The title refers to a quote from Robert C. Martin about applying Extract Method and other refactors until every element in your system has just one responsibility:
“Perhaps you think this is taking things too far. I used to think so too. But after programming for over 40+ years, I'm beginning to come to the conclusion that this level of extraction is not taking things too far at all. In fact, to me, it looks just about right. So, my advice: Extract till you just can't extract any more. Extract till you drop.”– Mathias Verraes
The Actual Tools
PHP_CodeSniffer and PHPMD – Rule based code analysers that check the codebase for coding standard conformity and potential problems (e.g. code that is unused, too complex, or possibly buggy) respectively.
PHPUnit – The de-facto standard and framework for unit testing in PHP projects.
Jenkins CI and Jenkins PHP – The leading open-source continuous integration server and a ready-made setup for using it in PHP projects. The tools mentioned above can (and really should) be incorporated in Jenkins.
PhpStorm – A PHP IDE that can do magic for your productivity by running all kinds of static analysis and tools on the codebase in real time. It can also be set up to run the tools above automatically to give you instant feedback on your code quality.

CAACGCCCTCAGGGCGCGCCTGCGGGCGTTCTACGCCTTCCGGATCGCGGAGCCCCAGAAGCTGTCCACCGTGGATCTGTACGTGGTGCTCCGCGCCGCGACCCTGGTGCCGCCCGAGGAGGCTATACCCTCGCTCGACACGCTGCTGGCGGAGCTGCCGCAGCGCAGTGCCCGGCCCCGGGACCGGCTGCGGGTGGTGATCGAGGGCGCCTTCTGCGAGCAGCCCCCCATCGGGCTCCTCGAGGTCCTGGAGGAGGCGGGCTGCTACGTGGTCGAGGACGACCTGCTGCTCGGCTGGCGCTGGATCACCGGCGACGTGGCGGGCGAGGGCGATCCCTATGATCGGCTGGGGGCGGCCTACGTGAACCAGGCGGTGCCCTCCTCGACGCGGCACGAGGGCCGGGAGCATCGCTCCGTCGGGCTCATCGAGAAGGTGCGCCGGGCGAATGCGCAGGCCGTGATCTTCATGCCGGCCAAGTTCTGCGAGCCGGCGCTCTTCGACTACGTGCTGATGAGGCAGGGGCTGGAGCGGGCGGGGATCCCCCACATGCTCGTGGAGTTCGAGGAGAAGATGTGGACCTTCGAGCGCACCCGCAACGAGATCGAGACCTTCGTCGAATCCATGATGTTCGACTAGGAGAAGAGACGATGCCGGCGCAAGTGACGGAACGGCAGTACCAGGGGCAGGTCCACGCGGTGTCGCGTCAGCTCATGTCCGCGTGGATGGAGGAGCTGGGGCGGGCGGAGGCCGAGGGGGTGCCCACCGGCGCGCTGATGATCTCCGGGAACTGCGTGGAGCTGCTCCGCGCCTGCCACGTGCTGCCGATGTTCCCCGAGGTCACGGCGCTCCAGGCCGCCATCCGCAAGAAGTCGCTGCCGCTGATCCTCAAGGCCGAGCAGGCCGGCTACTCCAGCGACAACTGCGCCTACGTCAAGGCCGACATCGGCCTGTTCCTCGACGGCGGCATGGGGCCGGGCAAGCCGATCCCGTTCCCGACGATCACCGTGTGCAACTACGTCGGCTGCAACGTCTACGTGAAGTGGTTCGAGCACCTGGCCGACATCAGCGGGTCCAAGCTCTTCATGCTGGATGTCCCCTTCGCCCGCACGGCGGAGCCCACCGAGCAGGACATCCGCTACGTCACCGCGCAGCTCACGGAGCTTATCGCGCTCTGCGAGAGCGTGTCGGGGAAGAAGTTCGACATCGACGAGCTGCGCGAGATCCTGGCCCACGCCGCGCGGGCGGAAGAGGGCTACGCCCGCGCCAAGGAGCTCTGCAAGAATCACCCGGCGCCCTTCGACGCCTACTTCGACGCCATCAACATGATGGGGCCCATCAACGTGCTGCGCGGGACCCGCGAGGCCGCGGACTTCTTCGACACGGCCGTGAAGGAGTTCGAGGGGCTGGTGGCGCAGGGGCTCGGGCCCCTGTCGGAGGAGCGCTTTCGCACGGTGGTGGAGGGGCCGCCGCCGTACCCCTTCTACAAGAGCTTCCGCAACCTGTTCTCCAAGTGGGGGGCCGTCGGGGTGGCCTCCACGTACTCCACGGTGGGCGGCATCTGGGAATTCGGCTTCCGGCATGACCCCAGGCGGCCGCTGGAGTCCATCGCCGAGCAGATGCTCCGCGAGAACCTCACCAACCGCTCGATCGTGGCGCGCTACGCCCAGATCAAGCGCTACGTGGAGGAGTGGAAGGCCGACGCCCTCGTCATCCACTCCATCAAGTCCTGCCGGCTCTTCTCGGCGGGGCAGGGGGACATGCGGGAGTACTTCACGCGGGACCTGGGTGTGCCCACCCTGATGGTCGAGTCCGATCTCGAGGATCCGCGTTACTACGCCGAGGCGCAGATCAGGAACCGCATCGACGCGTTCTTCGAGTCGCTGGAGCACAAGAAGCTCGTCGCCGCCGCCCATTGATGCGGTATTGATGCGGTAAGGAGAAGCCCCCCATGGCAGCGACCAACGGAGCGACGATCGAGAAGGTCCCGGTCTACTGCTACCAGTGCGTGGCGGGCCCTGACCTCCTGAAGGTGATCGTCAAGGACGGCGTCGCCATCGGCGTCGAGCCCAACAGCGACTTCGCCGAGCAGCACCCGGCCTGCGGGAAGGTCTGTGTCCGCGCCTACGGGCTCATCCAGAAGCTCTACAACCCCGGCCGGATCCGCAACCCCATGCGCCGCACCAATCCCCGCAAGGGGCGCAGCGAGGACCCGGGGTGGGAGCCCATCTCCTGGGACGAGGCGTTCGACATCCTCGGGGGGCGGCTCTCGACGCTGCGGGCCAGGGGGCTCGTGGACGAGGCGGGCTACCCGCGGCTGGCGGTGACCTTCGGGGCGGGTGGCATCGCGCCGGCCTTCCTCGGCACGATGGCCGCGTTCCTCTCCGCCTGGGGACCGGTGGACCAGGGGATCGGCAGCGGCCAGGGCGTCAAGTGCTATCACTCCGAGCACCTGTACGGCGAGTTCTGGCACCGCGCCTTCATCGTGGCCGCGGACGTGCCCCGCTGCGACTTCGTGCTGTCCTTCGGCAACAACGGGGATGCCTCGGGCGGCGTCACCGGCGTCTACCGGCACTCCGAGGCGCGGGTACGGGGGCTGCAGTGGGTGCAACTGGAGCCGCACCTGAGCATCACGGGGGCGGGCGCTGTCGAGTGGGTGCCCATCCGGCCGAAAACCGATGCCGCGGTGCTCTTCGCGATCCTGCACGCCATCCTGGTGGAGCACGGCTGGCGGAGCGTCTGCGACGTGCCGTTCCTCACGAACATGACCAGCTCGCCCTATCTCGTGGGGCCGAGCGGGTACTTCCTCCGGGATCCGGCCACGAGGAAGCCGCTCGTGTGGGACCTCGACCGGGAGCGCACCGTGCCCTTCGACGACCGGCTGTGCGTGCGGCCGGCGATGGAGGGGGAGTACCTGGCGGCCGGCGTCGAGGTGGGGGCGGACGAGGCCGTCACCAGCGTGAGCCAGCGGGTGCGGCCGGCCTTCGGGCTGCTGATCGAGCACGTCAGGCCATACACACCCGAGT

A New Hope
Lastly the conference conveyed a nice feeling of hope, inspiration, and togetherness, all summed up and explicitly verbalised in the very first talk, the Keynote: Mentoring Developers on Elizabeth M. Smith.
Image credits: Wim Godden.
The talk was all about the practice of growing a good community by guiding and supporting developers of any skill level to grow to their full potential. Elizabeth had an incredibly personal approach to the subject, telling her own story of being pushed, helped, and mentored into becoming a very accomplished developer, showing pictures of her mentors and apprentices, accompanied by anecdotes from every step of her journey in the tech world.
The talk was littered with fun-size insights, which were very elegantly summed up in concise lists of things you can expect from an apprentice and what is needed from you as a mentor at the different stages, while also addressing the things that can go wrong in a mentoring relationship and how to handle it without turning the relationship into one of enemies.